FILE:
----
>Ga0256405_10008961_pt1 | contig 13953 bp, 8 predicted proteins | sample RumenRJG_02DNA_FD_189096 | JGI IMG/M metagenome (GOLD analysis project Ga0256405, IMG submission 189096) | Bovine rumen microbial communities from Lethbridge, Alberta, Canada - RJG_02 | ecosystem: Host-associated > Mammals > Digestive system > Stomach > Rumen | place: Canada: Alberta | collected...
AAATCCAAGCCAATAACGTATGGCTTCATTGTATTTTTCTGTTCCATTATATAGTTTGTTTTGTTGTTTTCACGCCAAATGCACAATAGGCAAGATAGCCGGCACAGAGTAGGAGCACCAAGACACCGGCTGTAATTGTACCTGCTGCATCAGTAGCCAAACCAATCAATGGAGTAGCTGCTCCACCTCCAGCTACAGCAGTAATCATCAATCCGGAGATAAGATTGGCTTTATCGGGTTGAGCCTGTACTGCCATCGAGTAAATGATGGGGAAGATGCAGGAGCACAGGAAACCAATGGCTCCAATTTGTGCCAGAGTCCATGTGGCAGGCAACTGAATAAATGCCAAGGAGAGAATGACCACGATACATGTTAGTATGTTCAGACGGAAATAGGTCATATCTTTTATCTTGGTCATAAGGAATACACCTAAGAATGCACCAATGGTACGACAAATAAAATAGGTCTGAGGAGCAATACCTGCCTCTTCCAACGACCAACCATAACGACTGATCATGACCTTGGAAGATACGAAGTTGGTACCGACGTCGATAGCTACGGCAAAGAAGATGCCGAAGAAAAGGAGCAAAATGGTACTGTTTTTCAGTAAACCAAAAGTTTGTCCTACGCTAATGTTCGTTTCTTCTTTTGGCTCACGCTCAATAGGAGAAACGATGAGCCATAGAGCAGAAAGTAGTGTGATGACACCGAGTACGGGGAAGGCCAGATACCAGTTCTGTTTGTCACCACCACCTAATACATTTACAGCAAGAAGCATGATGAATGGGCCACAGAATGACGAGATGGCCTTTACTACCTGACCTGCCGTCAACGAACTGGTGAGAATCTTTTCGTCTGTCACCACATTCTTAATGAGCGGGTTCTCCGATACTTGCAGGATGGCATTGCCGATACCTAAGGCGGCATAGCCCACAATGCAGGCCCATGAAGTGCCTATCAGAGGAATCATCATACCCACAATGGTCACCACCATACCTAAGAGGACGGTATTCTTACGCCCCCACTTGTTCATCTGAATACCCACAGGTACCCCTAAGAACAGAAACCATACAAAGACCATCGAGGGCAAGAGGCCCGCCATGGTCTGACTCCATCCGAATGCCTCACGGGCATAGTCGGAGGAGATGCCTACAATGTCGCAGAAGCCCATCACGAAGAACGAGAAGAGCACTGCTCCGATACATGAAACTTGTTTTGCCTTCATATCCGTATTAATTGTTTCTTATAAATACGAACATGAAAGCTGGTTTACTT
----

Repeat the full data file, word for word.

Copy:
>Ga0256405_10008961_pt1 | contig 13953 bp, 8 predicted proteins | sample RumenRJG_02DNA_FD_189096 | JGI IMG/M metagenome (GOLD analysis project Ga0256405, IMG submission 189096) | Bovine rumen microbial communities from Lethbridge, Alberta, Canada - RJG_02 | ecosystem: Host-associated > Mammals > Digestive system > Stomach > Rumen | place: Canada: Alberta | collected...
AAATCCAAGCCAATAACGTATGGCTTCATTGTATTTTTCTGTTCCATTATATAGTTTGTTTTGTTGTTTTCACGCCAAATGCACAATAGGCAAGATAGCCGGCACAGAGTAGGAGCACCAAGACACCGGCTGTAATTGTACCTGCTGCATCAGTAGCCAAACCAATCAATGGAGTAGCTGCTCCACCTCCAGCTACAGCAGTAATCATCAATCCGGAGATAAGATTGGCTTTATCGGGTTGAGCCTGTACTGCCATCGAGTAAATGATGGGGAAGATGCAGGAGCACAGGAAACCAATGGCTCCAATTTGTGCCAGAGTCCATGTGGCAGGCAACTGAATAAATGCCAAGGAGAGAATGACCACGATACATGTTAGTATGTTCAGACGGAAATAGGTCATATCTTTTATCTTGGTCATAAGGAATACACCTAAGAATGCACCAATGGTACGACAAATAAAATAGGTCTGAGGAGCAATACCTGCCTCTTCCAACGACCAACCATAACGACTGATCATGACCTTGGAAGATACGAAGTTGGTACCGACGTCGATAGCTACGGCAAAGAAGATGCCGAAGAAAAGGAGCAAAATGGTACTGTTTTTCAGTAAACCAAAAGTTTGTCCTACGCTAATGTTCGTTTCTTCTTTTGGCTCACGCTCAATAGGAGAAACGATGAGCCATAGAGCAGAAAGTAGTGTGATGACACCGAGTACGGGGAAGGCCAGATACCAGTTCTGTTTGTCACCACCACCTAATACATTTACAGCAAGAAGCATGATGAATGGGCCACAGAATGACGAGATGGCCTTTACTACCTGACCTGCCGTCAACGAACTGGTGAGAATCTTTTCGTCTGTCACCACATTCTTAATGAGCGGGTTCTCCGATACTTGCAGGATGGCATTGCCGATACCTAAGGCGGCATAGCCCACAATGCAGGCCCATGAAGTGCCTATCAGAGGAATCATCATACCCACAATGGTCACCACCATACCTAAGAGGACGGTATTCTTACGCCCCCACTTGTTCATCTGAATACCCACAGGTACCCCTAAGAACAGAAACCATACAAAGACCATCGAGGGCAAGAGGCCCGCCATGGTCTGACTCCATCCGAATGCCTCACGGGCATAGTCGGAGGAGATGCCTACAATGTCGCAGAAGCCCATCACGAAGAACGAGAAGAGCACTGCTCCGATACATGAAACTTGTTTTGCCTTCATATCCGTATTAATTGTTTCTTATAAATACGAACATGAAAGCTGGTTTACTT